This is truly one of the world’s most scenic drives and along the way you’ll have plenty of chances to eat well and drink excellent wine. Break it up by going skiing in the winter or going hiking in the warmer months—or get out on the water. The route passes two national parks: Nahuel Huapi and Lanin.

This drive is only 114 miles (184 kms), but if you have your own vehicle you could start in San Martin de los Andes, spend the night in Bariloche, then drive the next day to El Bolson, a hip mountain town 122 miles to the south.

6) Calafate to El Chalten in Southern Patagonia

south America road trip El Calafate to El Chalten

I got to experience this one last year when I was on my way to Explora El Chalten adventure lodge. I knew the scenery was going to be nice along the way, but it’s impressive all the way there, with a lake and mountains usually in view.

Then the payoff is when you start getting close to the town of El Chalten and the namesake peak (also known as Fitz Roy) looms in front of you like something from a dream. Take your time with a few stops along the way to enjoy the views, maybe spotting some wildlife too if you’re lucky.

7) Carretera Austral South America Road Trip in Chile

puyahuapi chile along the Carretera Austral

On the other side of the Andes, another road takes you along some spectacular scenery in Chile as well. If you drove the Carretera Austral (Ruta 7) on its whole length, it would take you quite a while: it’s 1,240 kilometers, or 740 miles. It stretches from Puerto Montt to Villa O’Higgins. The best time to drive any of this is December through early April. After that it can get iffy with the weather as this is way down south in Patagonia.

Puerto Montt is going to have the widest selection of rental cars, so that’s the easiest place to start if you’re doing this South America road trip on your own. Don’t skimp and get some compact with low clearance either: the further you go, the less chance the road will be paved and as soon as you get off of it to go exploring, you’ll be on gravel or dirt. At some points, you’ll need to use a car ferry to get across a waterway.

Some of the highlights you’ll probably want to explore include Pumulin National Park, Laguna San Rafael National Park, and the top of Bernardo O’Higgins National Park. Along the way are lots of lakes, glaciers (including a few hanging ones), marble caves, and stunning mountain view lookouts. There’s not a lot of high-end lodging along this highway, so plan ahead and book stays for the choices that are out there such as Puyuhuapi Lodge & Spa and the Valle Chacabuco Lodge that Explora took over this year and renamed the Patagonia National Park Lodge. See more on the park and the conservation efforts that went into it here.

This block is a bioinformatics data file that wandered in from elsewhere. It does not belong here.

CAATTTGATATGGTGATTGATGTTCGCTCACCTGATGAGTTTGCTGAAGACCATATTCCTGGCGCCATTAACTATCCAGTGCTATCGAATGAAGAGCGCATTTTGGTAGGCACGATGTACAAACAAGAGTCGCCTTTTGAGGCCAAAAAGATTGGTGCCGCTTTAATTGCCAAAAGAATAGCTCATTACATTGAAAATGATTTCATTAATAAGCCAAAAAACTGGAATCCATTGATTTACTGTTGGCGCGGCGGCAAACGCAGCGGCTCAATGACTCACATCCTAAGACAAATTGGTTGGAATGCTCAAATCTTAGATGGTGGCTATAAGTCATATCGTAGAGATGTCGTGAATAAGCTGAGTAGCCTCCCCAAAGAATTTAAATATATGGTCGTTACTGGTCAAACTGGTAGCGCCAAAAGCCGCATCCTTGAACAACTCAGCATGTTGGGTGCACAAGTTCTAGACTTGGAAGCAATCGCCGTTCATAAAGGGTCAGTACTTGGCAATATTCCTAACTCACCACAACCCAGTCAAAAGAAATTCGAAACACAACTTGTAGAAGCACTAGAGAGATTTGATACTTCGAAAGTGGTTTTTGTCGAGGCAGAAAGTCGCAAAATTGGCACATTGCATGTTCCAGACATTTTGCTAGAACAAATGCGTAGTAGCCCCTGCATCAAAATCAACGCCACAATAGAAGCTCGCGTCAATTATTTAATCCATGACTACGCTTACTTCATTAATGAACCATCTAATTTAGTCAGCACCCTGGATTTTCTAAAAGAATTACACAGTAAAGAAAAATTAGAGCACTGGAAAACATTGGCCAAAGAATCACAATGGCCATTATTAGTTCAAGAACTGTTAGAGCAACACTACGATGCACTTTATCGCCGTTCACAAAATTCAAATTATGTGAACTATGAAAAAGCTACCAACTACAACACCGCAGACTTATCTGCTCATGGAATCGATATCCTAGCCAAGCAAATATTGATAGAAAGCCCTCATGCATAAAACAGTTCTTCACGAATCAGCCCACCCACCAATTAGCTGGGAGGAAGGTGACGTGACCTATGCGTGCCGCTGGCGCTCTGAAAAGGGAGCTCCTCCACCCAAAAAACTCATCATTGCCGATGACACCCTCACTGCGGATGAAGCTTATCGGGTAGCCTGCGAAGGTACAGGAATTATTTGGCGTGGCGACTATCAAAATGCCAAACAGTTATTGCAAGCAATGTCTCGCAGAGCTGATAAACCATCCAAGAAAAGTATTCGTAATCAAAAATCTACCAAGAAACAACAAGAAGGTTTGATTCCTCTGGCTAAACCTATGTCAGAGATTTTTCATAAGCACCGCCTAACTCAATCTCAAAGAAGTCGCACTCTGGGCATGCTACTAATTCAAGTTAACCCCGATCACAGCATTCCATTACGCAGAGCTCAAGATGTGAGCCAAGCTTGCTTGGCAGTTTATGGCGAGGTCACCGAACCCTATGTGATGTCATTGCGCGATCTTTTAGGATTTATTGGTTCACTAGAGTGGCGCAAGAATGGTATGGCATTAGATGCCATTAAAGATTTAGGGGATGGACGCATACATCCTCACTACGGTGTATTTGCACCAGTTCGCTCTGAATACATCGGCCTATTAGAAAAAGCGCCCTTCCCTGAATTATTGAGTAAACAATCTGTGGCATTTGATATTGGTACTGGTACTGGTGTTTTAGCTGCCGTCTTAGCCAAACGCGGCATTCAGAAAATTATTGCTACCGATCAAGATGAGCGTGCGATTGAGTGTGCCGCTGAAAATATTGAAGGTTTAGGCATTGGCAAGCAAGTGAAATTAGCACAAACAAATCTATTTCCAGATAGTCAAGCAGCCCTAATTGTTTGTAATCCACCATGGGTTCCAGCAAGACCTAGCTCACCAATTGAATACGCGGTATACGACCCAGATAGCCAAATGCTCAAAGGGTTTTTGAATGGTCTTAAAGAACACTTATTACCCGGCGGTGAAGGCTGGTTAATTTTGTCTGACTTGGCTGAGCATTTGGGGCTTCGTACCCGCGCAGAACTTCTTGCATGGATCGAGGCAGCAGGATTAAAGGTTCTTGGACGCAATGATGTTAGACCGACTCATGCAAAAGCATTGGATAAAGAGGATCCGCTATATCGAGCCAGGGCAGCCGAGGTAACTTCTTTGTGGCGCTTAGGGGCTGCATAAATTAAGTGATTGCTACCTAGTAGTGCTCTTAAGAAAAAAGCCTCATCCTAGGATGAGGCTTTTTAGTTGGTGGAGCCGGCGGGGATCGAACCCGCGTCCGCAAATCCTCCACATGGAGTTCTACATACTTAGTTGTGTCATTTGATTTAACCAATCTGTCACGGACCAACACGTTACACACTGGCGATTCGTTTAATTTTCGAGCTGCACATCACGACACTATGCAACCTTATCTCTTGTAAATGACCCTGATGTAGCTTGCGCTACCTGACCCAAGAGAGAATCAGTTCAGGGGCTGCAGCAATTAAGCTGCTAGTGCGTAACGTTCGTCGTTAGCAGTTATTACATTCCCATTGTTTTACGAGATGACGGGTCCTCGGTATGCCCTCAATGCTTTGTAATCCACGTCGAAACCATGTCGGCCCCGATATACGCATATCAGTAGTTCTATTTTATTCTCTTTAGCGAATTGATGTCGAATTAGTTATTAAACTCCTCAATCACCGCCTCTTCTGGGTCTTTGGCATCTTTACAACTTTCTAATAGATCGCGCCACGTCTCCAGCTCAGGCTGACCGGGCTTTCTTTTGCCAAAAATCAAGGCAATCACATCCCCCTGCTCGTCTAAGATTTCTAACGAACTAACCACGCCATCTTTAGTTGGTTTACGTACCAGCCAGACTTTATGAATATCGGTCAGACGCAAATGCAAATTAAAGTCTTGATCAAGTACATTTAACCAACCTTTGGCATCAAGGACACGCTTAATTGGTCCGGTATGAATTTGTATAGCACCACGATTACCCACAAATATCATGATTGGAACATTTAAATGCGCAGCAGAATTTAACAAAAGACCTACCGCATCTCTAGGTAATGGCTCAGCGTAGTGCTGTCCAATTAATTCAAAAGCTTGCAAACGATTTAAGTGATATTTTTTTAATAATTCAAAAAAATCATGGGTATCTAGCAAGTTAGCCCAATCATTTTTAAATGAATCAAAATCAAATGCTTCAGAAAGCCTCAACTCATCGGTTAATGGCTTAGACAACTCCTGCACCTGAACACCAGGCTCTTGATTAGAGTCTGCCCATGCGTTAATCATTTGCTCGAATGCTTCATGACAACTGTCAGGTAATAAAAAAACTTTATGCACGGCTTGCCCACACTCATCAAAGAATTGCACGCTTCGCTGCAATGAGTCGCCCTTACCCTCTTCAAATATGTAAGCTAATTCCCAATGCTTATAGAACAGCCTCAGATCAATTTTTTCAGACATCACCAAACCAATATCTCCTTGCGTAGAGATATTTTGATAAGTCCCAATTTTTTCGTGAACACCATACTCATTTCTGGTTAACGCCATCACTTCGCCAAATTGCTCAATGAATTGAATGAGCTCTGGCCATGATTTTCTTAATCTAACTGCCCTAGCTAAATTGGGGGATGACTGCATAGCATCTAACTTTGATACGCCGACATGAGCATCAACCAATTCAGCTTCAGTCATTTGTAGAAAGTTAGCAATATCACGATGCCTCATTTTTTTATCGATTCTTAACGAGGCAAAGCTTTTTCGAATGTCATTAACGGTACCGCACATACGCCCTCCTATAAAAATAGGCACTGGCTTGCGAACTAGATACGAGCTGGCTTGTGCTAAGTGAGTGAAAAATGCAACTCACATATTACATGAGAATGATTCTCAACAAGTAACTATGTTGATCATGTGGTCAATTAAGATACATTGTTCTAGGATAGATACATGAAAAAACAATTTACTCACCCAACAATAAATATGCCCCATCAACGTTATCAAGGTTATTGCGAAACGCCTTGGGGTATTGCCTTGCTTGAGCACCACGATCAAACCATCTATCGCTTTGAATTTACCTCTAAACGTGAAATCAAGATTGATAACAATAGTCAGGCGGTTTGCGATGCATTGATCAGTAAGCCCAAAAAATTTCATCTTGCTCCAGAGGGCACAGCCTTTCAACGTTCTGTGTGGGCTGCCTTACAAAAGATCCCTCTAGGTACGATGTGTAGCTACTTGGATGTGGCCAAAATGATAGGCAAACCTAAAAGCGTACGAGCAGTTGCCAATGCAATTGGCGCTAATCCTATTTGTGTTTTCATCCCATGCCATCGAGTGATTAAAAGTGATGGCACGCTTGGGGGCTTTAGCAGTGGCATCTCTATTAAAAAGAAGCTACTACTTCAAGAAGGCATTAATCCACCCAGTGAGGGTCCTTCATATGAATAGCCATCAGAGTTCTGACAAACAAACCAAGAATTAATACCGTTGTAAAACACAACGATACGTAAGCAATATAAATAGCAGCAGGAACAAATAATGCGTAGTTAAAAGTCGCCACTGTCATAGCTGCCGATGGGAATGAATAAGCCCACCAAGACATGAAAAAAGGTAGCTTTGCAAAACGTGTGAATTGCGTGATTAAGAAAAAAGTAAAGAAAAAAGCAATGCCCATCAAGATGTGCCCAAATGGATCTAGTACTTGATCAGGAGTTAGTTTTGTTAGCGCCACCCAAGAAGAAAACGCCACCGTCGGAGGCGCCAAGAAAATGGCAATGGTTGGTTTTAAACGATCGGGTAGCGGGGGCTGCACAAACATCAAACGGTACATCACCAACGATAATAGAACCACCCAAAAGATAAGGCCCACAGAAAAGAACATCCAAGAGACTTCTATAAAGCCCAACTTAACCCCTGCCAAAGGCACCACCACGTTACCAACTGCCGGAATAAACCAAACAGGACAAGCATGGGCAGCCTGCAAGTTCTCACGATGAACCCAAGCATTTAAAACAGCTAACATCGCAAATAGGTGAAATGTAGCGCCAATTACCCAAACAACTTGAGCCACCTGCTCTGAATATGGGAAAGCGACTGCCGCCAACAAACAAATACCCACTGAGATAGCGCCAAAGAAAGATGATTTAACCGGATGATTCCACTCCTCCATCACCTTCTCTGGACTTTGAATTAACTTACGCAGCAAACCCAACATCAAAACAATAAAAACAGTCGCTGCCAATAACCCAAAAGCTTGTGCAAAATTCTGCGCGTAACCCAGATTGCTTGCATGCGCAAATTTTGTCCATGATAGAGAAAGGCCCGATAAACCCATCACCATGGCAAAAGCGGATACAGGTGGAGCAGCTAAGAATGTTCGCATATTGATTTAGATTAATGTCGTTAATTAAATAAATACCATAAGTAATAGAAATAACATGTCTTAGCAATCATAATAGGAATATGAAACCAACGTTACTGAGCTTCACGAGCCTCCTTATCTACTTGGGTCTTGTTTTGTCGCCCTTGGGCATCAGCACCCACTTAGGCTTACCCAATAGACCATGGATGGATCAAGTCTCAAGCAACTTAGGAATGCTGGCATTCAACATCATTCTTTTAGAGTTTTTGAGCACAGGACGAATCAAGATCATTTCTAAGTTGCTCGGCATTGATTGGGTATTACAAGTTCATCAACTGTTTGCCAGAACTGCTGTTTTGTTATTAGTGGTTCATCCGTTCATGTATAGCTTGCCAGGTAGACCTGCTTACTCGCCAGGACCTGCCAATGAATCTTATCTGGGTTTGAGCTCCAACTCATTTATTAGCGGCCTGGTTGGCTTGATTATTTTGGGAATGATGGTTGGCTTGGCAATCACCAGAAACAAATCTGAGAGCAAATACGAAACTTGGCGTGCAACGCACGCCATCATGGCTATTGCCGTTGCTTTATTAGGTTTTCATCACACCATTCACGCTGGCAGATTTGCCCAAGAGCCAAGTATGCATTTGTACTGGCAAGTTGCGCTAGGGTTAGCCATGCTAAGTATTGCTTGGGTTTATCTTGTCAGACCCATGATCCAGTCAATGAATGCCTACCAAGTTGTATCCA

8) The Coast of Uruguay

You probably don’t want to do this Uruguay Ruta 10 trip in January or February, when it seems half the rich families of South America have converged on the beaches here. (If you want to reserve a hotel or villa then, you had better plan a year or two in advance.) The rest of the year it’s more mellow.

Start in the capital of Montevideo, head toward Punta del Este, then make your way along the dunes and beaches to reach the last stop of Punta del Diablo. There you can watch the surfers catching waves. Eat some red meat, drink some local red wine, and smell the salt air. Check out our reviews of the best luxury hotels in Uruguay to figure out where to stay.

Punta del este luxury South America travel

Just remember, you don’t want to be flying without a net on these South America road trips. If you’re not 100% sure that your regular car insurance will cover 100% of any expenses when something goes wrong, you might want to spend the price of a bottle of Chilean wine a day and get rental car insurance that works almost anywhere. Or get familiar with the fine print on your credit card and car insurance policy to be sure you’re covered, especially if you’re going on unpaved roads.

The easiest way to be sure you’re covered locally, including off-road travel, is to just suck it up and buy insurance locally from the rental car company. If you book online with Hertz or one of the major online travel agencies such as Expedia, you should be able to see the prices for that in advance and nail it down before arrival. Check rates here: